Tony Estrella, Emily Turtle, DJ Potter. Photos by Peter Goldberg.


If watching Frank Capra's "It’s A Wonderful Life," is part of your family's usual holiday tradition, you might consider gathering the crew together and traveling to Warwick to see the heartwarming production of "It’s A Wonderful Life: A Live Radio Play" at the Gamm Theatre. What a sweet, uplifting production this is, and what a perfect way to keep the spirit of the season aglow.  

Since most of us already know the story of George Bailey and Clarence (his bumbling guardian angel who rescues him from the depths of depression on a cold and snowy Christmas Eve,) the familiar story will have no surprises. What is surprising is Joe Landry's lovely adaptation that asks the audience to imagine the story being told to a radio audience.

Set in Warwick in 1946, in the fictional WGAM radio station, this version, directed by Damon Kiely in his Gamm debut, features a cast of seven actors, most of whom play multiple roles. Standing before three large, tall, old time radio microphones, most of the characters dart back and forth, in and out of their various roles, while D. J. Potter, the very talented Foley artist, creates the real-time sound effects off to the side. The only actor who plays one role — and who remains pretty much stationary throughout — is Gamm Artistic Director Tony Estrella, who plays the lead role of George Bailey, and is the heart of the story. Sigh. So good is Estrella, that if you closed your eyes and listened, you might believe Jimmy Stewart was on the stage in front of you. I promise, he will melt your heart.

Before the play even began, glad tidings of comfort and joy filled the theater. While Emily Turtle — who (beautifully) plays play Announcer, Janie and Zuzu — sat at the piano playing Christmas Carols, most of the other actors, dressed in vintage garb, greeted audience members as they arrived with season's greetings, handshakes and hugs. There was Estrella, welcoming one group of people while Fred Sullivan, Jr., who plays (count the roles) Old Man Potter, Sam Wainwright, Clarence Oddbody, Bert, Schultz, Ed, Binky, Mr. Welch and the Bank Examiner, greeted another. On the other side of the room, Jeff Church ("the resident hearth throb,") who plays (count them) Harry, Marty Hatch, Ernie, Old Man Collins, Tommy, Horace The Teller, Nick, Bridge Keeper and Cop; greeting another group along with Madeleine Lambert who plays Mary Hatch and Rose Bailey.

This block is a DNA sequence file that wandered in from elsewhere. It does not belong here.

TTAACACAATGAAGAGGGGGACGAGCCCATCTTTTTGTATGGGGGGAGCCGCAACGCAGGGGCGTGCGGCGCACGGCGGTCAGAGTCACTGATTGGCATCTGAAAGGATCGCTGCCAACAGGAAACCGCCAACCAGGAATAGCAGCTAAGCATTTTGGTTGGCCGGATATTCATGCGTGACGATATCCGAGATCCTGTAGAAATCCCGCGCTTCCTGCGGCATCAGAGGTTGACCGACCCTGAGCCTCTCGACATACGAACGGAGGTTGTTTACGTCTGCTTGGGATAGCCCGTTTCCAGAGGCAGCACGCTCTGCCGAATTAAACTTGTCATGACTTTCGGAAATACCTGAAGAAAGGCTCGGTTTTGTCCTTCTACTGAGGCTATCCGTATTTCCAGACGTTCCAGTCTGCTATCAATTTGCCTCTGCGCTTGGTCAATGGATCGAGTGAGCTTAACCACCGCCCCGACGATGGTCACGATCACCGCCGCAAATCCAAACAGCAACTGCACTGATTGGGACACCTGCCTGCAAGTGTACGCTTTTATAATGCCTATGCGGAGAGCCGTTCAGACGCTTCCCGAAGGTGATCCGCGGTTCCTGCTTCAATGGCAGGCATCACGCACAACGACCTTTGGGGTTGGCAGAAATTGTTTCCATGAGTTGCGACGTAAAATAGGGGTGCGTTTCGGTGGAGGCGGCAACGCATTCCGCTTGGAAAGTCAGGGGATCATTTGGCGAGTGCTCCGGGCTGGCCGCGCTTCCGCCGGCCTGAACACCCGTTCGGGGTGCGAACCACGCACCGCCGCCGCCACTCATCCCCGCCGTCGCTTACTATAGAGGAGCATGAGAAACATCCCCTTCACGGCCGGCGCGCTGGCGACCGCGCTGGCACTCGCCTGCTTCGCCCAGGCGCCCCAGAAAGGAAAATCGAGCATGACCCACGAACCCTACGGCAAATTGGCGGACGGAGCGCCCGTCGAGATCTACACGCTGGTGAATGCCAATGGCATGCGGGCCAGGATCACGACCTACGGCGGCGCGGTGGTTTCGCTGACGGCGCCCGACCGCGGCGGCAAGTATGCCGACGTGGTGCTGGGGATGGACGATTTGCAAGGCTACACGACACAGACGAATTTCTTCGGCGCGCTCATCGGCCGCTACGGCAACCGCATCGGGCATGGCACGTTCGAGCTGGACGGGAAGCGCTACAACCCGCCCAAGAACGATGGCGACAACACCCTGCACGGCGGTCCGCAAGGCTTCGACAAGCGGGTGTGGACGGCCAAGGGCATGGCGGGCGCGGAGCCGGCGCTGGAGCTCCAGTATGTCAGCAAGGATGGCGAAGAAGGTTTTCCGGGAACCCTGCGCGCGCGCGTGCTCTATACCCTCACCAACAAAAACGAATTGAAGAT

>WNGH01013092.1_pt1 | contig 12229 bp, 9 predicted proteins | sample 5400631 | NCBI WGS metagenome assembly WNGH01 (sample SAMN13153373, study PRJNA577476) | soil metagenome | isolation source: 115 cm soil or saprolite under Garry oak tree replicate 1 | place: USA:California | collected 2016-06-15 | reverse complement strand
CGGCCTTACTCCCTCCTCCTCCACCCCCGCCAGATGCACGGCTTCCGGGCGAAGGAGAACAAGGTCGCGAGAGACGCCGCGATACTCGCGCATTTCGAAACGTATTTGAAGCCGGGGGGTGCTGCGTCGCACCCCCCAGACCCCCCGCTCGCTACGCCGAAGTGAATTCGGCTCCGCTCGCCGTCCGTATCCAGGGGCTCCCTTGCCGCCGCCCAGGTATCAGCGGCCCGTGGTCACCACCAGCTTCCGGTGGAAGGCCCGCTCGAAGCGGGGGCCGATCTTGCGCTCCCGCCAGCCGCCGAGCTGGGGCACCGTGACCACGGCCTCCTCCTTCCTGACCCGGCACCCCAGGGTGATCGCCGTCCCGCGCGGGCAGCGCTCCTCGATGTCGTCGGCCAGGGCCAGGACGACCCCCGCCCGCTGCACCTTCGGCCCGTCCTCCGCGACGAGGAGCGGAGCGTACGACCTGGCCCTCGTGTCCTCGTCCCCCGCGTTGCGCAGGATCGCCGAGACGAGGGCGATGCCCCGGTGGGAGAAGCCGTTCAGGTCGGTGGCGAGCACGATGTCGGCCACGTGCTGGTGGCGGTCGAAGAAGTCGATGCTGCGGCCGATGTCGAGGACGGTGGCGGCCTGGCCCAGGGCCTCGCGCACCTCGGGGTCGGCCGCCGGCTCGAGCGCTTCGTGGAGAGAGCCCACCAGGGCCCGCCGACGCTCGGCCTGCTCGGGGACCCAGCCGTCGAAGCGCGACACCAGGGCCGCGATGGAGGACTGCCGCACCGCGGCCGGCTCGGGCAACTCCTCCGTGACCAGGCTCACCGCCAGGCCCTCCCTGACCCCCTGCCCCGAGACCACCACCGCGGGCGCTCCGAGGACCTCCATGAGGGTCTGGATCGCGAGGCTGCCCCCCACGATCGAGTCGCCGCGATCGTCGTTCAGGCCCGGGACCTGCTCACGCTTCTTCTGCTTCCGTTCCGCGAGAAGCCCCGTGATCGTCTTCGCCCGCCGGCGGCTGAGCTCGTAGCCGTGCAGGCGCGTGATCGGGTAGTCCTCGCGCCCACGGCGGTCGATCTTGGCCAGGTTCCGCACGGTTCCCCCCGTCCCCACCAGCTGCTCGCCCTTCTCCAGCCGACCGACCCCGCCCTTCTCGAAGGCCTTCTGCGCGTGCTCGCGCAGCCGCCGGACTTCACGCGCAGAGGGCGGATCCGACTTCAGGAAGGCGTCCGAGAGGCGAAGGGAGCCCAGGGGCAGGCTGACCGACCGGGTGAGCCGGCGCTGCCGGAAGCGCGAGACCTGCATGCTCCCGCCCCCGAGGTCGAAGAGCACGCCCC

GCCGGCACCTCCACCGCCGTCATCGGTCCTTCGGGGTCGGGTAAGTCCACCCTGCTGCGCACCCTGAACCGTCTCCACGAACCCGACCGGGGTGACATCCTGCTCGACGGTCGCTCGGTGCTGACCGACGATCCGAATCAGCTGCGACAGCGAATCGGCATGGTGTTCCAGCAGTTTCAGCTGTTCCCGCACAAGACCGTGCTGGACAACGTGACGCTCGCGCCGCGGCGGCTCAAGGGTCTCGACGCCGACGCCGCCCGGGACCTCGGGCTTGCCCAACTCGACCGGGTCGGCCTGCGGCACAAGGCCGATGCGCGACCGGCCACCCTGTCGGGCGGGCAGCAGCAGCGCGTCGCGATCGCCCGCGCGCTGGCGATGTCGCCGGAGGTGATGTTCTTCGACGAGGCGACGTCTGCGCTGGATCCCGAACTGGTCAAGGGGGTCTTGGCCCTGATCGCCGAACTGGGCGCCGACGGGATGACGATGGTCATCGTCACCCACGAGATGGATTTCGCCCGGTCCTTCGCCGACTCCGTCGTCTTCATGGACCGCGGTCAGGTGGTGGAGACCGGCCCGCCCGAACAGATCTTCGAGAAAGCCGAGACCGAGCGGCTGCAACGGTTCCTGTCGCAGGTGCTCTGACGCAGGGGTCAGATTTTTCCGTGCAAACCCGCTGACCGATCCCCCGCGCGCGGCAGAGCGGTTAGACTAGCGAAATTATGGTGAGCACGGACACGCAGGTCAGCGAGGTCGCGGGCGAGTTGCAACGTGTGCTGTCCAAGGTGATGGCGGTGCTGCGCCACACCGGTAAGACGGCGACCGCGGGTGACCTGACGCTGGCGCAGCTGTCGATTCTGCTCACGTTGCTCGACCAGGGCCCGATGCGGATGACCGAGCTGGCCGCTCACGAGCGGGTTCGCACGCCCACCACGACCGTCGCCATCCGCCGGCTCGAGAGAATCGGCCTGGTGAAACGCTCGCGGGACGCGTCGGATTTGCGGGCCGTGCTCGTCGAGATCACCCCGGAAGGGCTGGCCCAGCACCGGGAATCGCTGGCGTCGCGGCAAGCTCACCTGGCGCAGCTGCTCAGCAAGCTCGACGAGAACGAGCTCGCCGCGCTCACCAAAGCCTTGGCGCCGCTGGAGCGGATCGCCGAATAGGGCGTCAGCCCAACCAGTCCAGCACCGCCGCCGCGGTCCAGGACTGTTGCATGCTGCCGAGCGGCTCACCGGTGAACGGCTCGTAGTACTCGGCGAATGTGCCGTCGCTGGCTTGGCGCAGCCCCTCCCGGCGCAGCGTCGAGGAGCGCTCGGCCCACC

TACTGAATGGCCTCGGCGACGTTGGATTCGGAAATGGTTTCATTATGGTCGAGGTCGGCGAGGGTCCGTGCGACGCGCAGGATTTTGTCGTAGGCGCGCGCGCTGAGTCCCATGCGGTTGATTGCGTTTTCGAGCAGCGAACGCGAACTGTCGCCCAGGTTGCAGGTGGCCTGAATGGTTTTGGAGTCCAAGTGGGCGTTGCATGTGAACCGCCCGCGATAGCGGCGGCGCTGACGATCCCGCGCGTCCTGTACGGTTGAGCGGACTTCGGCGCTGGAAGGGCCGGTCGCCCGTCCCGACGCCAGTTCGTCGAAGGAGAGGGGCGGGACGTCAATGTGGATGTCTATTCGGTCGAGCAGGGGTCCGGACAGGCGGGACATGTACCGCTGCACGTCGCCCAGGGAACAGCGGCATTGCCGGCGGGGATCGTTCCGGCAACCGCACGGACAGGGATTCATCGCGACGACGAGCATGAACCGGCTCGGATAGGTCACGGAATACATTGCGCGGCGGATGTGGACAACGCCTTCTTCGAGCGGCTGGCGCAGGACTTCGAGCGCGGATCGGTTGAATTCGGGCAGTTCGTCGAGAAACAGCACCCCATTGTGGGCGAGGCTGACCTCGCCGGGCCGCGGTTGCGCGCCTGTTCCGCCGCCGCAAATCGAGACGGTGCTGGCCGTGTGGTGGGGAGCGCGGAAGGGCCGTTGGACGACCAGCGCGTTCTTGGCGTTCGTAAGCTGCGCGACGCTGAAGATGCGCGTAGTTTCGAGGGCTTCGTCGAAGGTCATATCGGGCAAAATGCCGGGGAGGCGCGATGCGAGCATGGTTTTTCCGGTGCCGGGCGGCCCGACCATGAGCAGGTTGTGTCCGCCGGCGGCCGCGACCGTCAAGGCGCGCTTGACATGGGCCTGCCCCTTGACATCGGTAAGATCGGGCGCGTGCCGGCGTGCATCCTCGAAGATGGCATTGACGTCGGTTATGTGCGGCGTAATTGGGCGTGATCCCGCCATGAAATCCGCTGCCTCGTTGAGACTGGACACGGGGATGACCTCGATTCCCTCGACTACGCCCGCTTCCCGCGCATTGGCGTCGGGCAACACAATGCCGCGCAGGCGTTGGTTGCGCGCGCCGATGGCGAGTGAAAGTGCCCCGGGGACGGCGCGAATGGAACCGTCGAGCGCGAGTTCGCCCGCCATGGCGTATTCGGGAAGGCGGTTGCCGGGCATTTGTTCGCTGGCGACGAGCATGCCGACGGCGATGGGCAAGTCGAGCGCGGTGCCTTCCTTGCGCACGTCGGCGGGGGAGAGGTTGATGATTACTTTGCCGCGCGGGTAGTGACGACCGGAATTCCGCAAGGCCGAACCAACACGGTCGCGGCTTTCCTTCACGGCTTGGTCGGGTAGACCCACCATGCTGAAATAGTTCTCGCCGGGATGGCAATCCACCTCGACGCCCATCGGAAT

After the welcomes, while the audience settled in, Sullivan and Church wandered through the audience handing out slips of paper and pens so people could write their own personal "instant messages" which were later read aloud, during the commercial breaks. And oh, the commercials. What a hoot! The real sponsors, like Greenwood Credit Union, and Rhode Island College, were featured and got to have their own personalized jingles.

Then came time for the Christmas Carols which the audience enthusiastically sang together — and this was all before the play began.

Then came the excellent performances of Estrella, Sullivan, Church and Lambert, along with those of Angella Lynsey Ford who played Violet, Matilda, Ruth, Mrs. Hatch and Mrs. Thompson and the talented Richard Noble who played Gower, Joseph, Bill, Man At Martini's, Peter Bailey, Dr. Campbell, Randall and Tommy.  

Turtle, as Zu Zu, spoke in one of the most adorable voices I've heard in a long while.

Meanwhile, locals interested in seeing a closer version of "It’s A Wonderful Life: A Live Radio Play" can head to Mystic this weekend to see the Emerson Theater Collaborative's version of the play, directed by Anna Maria Trusky, at the First United Methodist Church. 

Or see them both. After all, we can never get enough of such an uplifting story. A story that reminds us of the essential goodness of people and of the fact, that "No Man is a Failure who has Friends."

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